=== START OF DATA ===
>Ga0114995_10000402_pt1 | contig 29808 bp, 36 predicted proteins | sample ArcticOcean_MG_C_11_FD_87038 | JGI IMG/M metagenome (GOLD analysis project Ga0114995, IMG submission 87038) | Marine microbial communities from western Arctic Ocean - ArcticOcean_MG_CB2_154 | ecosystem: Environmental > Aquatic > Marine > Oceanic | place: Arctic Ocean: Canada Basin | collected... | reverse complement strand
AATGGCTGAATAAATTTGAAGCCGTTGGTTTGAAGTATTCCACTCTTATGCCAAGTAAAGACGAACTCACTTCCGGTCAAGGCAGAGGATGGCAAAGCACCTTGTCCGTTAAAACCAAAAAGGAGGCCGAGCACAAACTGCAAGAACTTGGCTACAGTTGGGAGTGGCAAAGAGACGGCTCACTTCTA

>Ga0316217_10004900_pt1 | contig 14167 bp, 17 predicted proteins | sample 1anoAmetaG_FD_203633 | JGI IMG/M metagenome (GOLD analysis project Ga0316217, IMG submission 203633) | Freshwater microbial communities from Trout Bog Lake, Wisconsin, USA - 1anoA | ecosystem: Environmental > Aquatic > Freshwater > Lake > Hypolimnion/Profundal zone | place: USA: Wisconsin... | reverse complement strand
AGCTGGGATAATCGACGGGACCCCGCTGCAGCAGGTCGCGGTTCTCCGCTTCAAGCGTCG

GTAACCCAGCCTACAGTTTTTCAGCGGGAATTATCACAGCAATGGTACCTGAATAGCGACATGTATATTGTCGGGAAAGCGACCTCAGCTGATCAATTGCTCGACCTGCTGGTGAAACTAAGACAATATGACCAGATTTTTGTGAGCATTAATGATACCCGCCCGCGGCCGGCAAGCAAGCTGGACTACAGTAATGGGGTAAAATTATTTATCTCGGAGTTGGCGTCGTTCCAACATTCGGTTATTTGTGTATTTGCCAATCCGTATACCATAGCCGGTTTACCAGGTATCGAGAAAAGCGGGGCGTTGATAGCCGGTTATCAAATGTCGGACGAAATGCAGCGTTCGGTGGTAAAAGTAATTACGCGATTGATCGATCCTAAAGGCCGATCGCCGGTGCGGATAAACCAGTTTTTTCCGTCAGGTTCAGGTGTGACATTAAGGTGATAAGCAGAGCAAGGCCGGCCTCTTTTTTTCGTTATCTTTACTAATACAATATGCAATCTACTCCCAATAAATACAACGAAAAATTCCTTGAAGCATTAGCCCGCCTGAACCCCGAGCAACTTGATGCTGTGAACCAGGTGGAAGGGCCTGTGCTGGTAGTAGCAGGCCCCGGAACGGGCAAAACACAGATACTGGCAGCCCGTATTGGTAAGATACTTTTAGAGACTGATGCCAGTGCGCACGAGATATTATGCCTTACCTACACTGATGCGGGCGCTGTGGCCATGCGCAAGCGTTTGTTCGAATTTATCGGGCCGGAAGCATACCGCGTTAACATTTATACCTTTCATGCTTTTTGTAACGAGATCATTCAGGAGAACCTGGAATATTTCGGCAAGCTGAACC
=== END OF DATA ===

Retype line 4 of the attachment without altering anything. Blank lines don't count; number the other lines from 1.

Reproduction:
AGCTGGGATAATCGACGGGACCCCGCTGCAGCAGGTCGCGGTTCTCCGCTTCAAGCGTCG